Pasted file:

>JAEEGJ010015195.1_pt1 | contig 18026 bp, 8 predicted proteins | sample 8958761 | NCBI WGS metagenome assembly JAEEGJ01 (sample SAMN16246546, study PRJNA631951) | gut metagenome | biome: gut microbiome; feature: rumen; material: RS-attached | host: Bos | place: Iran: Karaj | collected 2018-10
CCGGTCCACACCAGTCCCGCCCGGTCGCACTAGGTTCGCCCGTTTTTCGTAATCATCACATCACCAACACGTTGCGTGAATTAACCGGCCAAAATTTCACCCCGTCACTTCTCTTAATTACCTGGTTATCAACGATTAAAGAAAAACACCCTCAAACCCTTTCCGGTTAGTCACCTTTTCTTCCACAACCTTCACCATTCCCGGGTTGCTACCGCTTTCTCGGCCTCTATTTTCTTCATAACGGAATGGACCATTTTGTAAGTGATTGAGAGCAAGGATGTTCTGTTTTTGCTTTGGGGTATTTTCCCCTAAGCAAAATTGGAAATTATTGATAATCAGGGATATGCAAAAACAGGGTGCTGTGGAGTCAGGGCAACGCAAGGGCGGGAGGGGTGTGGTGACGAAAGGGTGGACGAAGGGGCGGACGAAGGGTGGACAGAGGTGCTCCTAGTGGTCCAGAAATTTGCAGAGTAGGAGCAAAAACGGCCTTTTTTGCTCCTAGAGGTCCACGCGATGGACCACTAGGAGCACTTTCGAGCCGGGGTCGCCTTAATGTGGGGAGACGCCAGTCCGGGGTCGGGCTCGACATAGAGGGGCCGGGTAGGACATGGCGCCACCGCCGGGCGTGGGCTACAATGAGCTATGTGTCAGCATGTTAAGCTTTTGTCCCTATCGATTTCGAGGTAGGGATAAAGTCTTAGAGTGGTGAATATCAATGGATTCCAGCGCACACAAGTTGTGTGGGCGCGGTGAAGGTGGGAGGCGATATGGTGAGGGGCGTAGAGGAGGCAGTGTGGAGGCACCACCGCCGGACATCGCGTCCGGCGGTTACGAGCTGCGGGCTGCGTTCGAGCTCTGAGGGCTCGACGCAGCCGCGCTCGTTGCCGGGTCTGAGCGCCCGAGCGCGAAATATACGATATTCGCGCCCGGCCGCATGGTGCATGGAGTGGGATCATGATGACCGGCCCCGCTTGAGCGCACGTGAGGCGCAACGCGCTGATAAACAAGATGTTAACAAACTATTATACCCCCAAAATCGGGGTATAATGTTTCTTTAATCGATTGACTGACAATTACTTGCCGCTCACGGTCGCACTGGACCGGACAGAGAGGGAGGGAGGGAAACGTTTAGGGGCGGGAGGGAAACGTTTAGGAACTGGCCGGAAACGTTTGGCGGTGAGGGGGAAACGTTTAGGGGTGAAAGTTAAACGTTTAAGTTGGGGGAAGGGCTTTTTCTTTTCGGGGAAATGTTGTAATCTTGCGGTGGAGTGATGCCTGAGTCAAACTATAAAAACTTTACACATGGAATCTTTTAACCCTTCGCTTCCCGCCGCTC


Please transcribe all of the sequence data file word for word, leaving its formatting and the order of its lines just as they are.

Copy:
>JAEEGJ010015195.1_pt1 | contig 18026 bp, 8 predicted proteins | sample 8958761 | NCBI WGS metagenome assembly JAEEGJ01 (sample SAMN16246546, study PRJNA631951) | gut metagenome | biome: gut microbiome; feature: rumen; material: RS-attached | host: Bos | place: Iran: Karaj | collected 2018-10
CCGGTCCACACCAGTCCCGCCCGGTCGCACTAGGTTCGCCCGTTTTTCGTAATCATCACATCACCAACACGTTGCGTGAATTAACCGGCCAAAATTTCACCCCGTCACTTCTCTTAATTACCTGGTTATCAACGATTAAAGAAAAACACCCTCAAACCCTTTCCGGTTAGTCACCTTTTCTTCCACAACCTTCACCATTCCCGGGTTGCTACCGCTTTCTCGGCCTCTATTTTCTTCATAACGGAATGGACCATTTTGTAAGTGATTGAGAGCAAGGATGTTCTGTTTTTGCTTTGGGGTATTTTCCCCTAAGCAAAATTGGAAATTATTGATAATCAGGGATATGCAAAAACAGGGTGCTGTGGAGTCAGGGCAACGCAAGGGCGGGAGGGGTGTGGTGACGAAAGGGTGGACGAAGGGGCGGACGAAGGGTGGACAGAGGTGCTCCTAGTGGTCCAGAAATTTGCAGAGTAGGAGCAAAAACGGCCTTTTTTGCTCCTAGAGGTCCACGCGATGGACCACTAGGAGCACTTTCGAGCCGGGGTCGCCTTAATGTGGGGAGACGCCAGTCCGGGGTCGGGCTCGACATAGAGGGGCCGGGTAGGACATGGCGCCACCGCCGGGCGTGGGCTACAATGAGCTATGTGTCAGCATGTTAAGCTTTTGTCCCTATCGATTTCGAGGTAGGGATAAAGTCTTAGAGTGGTGAATATCAATGGATTCCAGCGCACACAAGTTGTGTGGGCGCGGTGAAGGTGGGAGGCGATATGGTGAGGGGCGTAGAGGAGGCAGTGTGGAGGCACCACCGCCGGACATCGCGTCCGGCGGTTACGAGCTGCGGGCTGCGTTCGAGCTCTGAGGGCTCGACGCAGCCGCGCTCGTTGCCGGGTCTGAGCGCCCGAGCGCGAAATATACGATATTCGCGCCCGGCCGCATGGTGCATGGAGTGGGATCATGATGACCGGCCCCGCTTGAGCGCACGTGAGGCGCAACGCGCTGATAAACAAGATGTTAACAAACTATTATACCCCCAAAATCGGGGTATAATGTTTCTTTAATCGATTGACTGACAATTACTTGCCGCTCACGGTCGCACTGGACCGGACAGAGAGGGAGGGAGGGAAACGTTTAGGGGCGGGAGGGAAACGTTTAGGAACTGGCCGGAAACGTTTGGCGGTGAGGGGGAAACGTTTAGGGGTGAAAGTTAAACGTTTAAGTTGGGGGAAGGGCTTTTTCTTTTCGGGGAAATGTTGTAATCTTGCGGTGGAGTGATGCCTGAGTCAAACTATAAAAACTTTACACATGGAATCTTTTAACCCTTCGCTTCCCGCCGCTC